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P1030158Here is where I ran into a little snag because I did not follow the pattern guide when I started this project. In the guide, hemming the shirt is the step you are supposed to do before starting the piping, so the facings are shorter than the front of the shirt because IMG_0001you had already shortened the front of the shirt with the hem before you added the facings. But because I had sewed the piping and facings first, I had to unpick the ends so I could do the hem and get the facings length to match. Luckily this was less of a problem than it could have been because it was on the straight part of the facings and not the curved parts. It was just a minor annoyance, and I had to take a much larger hem than I would have liked to since I like longer shirts. If I make this pattern again, and I probably will, I am going to cut the facings longer at the start so I can finish them differently. Because I had sewed this the way the pattern had called for on the hem and the finishing of the facings, it will be difficult to shorten or lengthen the shirt if I need to later. Plus the finishing of my flannel piping was a little bulky as I sewed through the 6 layers of fabric. If I had purchase some cotton piping, it would have been much less bulky to sew, but I still think it turned out ok and I learned a LOT.

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P1030159I had similar issues with the way that the pattern guide said to finish the piping and hem of the sleeves so I did it my way instead. I sewed the facing to the sleeve before I P1030162sewed the sleeve up. Then after sewing the sleeve, I folded the facing up and stitched in the ditch of the piping. Even though I was stitching in the ditch again around the sleeves, it is a straight line, so it was not that difficult to do. And by sewing it this way, if I need to shorten or lengthen the sleeve later, it will require less unpicking. It was a little tight stitching around the cuff, but I did it without any problems and I will say that practice make perfect. The second sleeve was much easier to stitch than the first one was.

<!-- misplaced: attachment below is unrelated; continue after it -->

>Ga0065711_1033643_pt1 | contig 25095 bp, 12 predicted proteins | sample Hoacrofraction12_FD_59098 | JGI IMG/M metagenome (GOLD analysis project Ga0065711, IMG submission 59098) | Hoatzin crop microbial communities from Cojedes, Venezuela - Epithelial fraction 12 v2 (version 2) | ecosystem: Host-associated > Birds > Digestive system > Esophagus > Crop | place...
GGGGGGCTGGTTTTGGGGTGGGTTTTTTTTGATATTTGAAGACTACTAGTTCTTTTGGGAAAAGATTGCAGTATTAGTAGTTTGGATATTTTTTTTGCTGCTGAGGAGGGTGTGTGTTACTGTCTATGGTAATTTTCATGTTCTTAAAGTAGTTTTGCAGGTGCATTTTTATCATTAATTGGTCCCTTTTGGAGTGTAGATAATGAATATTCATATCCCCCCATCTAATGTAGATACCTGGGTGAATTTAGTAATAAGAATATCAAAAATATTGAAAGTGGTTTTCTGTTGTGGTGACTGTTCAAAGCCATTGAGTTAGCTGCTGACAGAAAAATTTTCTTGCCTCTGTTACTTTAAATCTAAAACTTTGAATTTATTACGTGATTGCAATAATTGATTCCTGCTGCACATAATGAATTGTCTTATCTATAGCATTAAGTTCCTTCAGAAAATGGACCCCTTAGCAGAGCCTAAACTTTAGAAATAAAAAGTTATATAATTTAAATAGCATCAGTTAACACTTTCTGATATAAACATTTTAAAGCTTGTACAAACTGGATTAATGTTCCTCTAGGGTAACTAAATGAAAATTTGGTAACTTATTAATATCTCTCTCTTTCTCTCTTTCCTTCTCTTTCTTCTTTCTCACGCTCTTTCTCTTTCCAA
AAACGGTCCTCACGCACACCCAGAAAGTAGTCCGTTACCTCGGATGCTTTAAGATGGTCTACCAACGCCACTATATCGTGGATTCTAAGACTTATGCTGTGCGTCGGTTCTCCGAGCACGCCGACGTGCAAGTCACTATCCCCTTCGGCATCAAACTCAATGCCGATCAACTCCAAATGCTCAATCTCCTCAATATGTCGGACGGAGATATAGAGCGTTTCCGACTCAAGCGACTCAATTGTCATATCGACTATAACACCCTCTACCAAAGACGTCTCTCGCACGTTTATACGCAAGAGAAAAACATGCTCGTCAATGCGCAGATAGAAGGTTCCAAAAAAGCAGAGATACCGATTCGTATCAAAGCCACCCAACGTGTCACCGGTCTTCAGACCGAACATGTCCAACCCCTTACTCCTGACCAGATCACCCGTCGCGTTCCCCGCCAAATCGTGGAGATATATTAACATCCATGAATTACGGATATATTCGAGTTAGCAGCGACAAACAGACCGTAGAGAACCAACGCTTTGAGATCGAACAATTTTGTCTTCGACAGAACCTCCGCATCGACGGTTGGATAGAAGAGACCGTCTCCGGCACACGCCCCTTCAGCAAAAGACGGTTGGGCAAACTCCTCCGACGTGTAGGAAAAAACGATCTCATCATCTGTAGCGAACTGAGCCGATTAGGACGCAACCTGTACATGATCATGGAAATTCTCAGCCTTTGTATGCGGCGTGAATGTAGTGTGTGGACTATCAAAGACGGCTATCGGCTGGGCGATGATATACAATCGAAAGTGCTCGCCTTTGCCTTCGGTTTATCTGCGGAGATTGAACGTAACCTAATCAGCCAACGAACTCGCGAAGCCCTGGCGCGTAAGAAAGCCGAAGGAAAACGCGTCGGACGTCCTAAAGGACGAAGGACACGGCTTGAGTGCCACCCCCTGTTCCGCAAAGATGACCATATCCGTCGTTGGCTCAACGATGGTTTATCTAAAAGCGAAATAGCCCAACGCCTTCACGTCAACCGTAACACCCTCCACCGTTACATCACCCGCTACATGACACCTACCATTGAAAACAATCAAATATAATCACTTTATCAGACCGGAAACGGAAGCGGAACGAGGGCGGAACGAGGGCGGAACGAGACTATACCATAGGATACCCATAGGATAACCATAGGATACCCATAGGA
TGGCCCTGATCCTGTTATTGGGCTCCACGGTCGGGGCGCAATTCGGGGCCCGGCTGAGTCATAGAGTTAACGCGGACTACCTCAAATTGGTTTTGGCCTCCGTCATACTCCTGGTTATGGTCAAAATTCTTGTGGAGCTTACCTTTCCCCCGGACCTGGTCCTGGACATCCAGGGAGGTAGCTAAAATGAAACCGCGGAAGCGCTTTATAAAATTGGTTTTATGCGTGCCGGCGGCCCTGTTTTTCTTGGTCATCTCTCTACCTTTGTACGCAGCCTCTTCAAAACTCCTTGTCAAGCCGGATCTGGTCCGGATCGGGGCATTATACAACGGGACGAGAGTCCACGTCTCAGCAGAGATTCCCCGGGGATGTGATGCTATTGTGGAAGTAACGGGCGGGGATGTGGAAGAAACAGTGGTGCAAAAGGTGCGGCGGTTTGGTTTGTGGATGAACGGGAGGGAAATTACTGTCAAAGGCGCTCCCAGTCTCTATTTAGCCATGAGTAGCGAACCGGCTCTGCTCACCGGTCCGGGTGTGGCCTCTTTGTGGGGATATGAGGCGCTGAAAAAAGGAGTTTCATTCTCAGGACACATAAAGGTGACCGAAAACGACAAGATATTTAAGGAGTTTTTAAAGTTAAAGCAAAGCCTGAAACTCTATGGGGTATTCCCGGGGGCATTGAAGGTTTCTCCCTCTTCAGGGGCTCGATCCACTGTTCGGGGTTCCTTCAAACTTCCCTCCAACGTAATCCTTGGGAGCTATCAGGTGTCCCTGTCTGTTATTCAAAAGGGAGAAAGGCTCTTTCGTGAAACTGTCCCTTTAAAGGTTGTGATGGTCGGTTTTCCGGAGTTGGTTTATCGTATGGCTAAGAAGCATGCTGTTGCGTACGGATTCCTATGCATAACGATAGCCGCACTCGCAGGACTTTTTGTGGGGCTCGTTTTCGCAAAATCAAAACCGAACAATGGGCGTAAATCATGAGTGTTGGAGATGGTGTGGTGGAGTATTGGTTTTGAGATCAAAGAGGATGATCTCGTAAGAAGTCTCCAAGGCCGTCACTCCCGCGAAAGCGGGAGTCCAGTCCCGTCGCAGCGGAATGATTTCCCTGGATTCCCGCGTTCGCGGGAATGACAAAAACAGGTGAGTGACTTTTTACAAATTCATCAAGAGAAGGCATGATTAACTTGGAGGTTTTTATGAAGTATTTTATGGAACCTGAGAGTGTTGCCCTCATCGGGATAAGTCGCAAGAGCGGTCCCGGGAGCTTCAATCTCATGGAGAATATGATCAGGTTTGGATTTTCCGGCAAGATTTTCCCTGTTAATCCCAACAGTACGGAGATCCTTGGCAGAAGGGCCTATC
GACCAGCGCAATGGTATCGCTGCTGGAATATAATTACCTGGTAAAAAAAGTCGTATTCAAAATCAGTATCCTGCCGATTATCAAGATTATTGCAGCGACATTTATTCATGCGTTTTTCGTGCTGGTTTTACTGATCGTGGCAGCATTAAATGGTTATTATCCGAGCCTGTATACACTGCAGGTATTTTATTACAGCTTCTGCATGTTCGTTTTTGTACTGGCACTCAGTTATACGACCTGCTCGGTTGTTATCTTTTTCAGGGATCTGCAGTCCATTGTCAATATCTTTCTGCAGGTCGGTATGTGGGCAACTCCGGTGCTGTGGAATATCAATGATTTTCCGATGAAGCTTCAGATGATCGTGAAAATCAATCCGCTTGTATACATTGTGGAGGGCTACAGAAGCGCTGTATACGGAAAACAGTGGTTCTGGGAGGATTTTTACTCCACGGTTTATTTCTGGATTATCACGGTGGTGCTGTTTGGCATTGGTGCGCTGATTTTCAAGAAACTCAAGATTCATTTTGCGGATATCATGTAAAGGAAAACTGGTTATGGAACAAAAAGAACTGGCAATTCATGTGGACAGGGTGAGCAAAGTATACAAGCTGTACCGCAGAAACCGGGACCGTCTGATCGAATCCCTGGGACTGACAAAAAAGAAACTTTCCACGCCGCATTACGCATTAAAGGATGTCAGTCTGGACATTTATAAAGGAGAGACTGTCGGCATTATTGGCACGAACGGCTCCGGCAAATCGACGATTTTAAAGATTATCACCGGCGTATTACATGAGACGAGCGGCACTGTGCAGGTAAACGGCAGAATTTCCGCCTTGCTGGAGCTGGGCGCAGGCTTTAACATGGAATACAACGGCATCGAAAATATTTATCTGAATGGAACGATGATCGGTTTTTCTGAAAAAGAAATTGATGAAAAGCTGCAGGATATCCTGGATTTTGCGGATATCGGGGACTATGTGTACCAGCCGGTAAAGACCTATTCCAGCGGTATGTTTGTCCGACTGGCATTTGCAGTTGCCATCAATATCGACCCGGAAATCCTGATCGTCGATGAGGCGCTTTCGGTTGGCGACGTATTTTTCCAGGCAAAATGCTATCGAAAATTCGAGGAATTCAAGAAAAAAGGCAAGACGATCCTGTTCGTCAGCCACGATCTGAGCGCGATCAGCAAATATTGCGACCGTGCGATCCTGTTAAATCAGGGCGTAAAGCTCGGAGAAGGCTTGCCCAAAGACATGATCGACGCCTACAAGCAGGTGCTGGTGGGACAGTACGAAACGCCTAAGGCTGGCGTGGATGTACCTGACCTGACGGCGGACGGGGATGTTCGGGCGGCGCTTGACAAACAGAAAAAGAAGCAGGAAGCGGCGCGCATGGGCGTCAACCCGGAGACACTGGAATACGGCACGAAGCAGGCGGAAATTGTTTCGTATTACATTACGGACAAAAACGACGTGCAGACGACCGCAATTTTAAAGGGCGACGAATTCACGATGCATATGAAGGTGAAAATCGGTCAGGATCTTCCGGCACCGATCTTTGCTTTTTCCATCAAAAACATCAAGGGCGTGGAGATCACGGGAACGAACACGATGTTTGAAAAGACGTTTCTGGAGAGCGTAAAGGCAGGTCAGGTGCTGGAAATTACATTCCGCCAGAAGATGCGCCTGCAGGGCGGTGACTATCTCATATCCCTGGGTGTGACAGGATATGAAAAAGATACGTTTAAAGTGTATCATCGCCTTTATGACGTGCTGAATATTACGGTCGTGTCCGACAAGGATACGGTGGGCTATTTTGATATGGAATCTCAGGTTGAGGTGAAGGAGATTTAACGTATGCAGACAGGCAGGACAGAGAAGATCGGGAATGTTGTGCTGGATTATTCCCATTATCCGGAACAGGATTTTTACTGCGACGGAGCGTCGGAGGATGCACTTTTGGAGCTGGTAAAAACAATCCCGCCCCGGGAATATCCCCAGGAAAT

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P1030192My third reason for saying that this pattern may not be the best choice for a beginner is the buttons. It took time and patience to get them placed down the center and looking in the right spot between P1030185the piping. There was no forgiveness on placement. They had to be centered or they looked funny. I won’t say I did a perfect job on the buttons but I tried.

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With the shirt finished, the pants were an easy sew to complete the pajamas. The pants have no pockets and no piping. I thought about putting some piping on the pants at the hem or down the side seams but decided not to. Four seams, some elastic at the waist and 2 hems and the pants were done!

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Like I said, I will probably make this pattern again and hopefully soon so that I don’t forget all I have learned, but for now on to more projects!

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I won, but I lost, but I won

Well after organizing and re-packing all of my fabric into fifty two separate boxes, the fabric in my stash is finally organized, pictured, labeled and put back in the closet, or at least mostly put back in the closet. Some of it just would not fit, so it is sitting in boxes next to the closet instead.

And with that my New Year 2013 resolution is finally complete! Yay!

Now that my stash is finally fully organized and under control again, I am very satisfied with the results and very pleased with myself for a job finally completed and done well. It has been a long time coming.

And I felt that it was time for some relaxation and what better way to relax than to check out Fabric Mart’s latest sale? And what better way to reward myself for a job well done than to make a fabric purchase?